States do not own a monopoly over information, therefore the role of civil society in the monitoring of public policies and achievement of strategic goals becomes even more important. Almost as a rule, transition countries lack official statistical data. Moreover, available data are usually incomplete; which makes evidence based policy making even more difficult, and also unreliable when it comes to officially presented data on the public policy implementation. Therefore, civil society should play its role as the corrective mechanism in relation to the relevant institutions at the national and regional level.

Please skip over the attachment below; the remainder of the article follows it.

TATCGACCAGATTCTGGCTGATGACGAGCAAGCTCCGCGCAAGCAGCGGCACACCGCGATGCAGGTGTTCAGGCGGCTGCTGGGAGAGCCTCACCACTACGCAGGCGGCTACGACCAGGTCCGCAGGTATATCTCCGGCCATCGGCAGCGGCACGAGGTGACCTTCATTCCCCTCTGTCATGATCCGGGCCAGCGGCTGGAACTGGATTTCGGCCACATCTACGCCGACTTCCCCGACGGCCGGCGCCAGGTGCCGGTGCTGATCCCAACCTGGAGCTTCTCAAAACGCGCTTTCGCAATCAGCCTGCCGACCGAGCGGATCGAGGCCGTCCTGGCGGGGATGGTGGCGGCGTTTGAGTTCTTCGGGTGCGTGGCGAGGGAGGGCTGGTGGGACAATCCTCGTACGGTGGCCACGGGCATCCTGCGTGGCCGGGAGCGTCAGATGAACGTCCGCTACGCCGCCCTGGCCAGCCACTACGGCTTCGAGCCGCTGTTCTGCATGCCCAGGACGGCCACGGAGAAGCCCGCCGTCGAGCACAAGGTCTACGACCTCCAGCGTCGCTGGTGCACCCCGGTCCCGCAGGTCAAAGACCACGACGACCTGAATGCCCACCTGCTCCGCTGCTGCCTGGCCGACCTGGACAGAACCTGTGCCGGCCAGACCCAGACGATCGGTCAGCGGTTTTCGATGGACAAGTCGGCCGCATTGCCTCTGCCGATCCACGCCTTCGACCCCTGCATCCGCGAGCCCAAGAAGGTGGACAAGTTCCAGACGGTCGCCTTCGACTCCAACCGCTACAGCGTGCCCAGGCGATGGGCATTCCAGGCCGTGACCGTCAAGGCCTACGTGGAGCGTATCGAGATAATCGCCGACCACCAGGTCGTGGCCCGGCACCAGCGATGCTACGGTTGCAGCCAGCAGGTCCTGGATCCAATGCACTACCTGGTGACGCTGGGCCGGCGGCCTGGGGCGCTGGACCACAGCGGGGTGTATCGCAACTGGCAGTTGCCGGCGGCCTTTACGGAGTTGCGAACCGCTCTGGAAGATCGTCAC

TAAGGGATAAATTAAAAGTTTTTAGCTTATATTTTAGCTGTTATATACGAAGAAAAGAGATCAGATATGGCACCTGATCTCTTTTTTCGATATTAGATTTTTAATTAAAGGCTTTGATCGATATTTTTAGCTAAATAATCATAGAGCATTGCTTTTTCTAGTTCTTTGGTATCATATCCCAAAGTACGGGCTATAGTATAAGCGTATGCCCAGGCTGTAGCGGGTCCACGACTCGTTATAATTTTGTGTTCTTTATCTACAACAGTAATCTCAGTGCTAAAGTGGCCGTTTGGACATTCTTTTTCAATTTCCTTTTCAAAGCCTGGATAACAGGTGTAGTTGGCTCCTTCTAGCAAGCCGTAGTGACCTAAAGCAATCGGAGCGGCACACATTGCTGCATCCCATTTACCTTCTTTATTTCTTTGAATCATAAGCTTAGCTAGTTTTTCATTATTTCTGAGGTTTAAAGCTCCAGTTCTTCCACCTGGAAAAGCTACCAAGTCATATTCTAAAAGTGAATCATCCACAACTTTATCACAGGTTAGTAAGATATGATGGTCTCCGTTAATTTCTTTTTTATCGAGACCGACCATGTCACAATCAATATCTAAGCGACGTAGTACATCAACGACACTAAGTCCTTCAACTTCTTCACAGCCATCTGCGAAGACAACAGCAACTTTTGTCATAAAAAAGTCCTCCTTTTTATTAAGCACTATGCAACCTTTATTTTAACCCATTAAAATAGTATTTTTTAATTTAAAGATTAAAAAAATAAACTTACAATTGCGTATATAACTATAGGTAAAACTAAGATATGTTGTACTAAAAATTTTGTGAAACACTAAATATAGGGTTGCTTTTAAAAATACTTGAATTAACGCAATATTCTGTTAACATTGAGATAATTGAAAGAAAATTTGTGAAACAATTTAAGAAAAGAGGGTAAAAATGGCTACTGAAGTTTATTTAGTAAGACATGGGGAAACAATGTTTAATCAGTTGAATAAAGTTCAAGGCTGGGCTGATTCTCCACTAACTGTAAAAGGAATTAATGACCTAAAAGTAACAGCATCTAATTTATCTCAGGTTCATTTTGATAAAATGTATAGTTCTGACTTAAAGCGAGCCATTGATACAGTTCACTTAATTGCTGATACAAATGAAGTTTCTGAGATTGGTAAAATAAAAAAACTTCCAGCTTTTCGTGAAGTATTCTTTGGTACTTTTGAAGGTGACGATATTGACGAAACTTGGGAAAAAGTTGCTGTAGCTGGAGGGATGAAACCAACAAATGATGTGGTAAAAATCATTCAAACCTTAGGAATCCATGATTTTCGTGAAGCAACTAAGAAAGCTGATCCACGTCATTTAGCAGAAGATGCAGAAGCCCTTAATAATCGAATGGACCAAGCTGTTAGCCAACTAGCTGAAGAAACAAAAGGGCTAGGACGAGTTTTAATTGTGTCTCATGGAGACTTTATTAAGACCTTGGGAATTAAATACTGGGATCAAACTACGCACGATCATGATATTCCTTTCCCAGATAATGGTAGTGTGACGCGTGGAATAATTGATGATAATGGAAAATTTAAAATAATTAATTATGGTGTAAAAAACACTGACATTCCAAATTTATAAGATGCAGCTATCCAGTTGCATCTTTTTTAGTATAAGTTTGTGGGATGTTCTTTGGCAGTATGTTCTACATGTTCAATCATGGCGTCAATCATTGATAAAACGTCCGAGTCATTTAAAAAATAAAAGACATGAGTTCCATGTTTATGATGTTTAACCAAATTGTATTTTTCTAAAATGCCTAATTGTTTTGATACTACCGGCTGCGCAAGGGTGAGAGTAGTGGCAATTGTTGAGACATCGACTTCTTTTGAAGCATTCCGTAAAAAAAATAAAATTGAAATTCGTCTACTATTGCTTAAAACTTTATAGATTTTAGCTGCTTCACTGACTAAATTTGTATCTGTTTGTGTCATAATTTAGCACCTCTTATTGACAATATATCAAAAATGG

The process of implementation of the South East Europe 2020 Strategy, the regional strategy document, which was modeled on the reform agenda of the European Union (EU), Europe 2020, provides a framework for the greater involvement of civil society in the process of directing overall social and economic development of the region as well as institution-building process in countries that are still in the process of consolidating democracy. An area in which civil society organisations can provide special contribution is “Governance for Growth”, all-pervasive strategy pillar covering improvement of public services, fight against corruption and judicial reform. The mere fact that public officials are subjected to ever greater political conditioning by the EU, which can often lead to a risk to their personal careers and point out the corruption within institutions, is reflecting the importance of independent, external role of “watchdog” that civil society can take.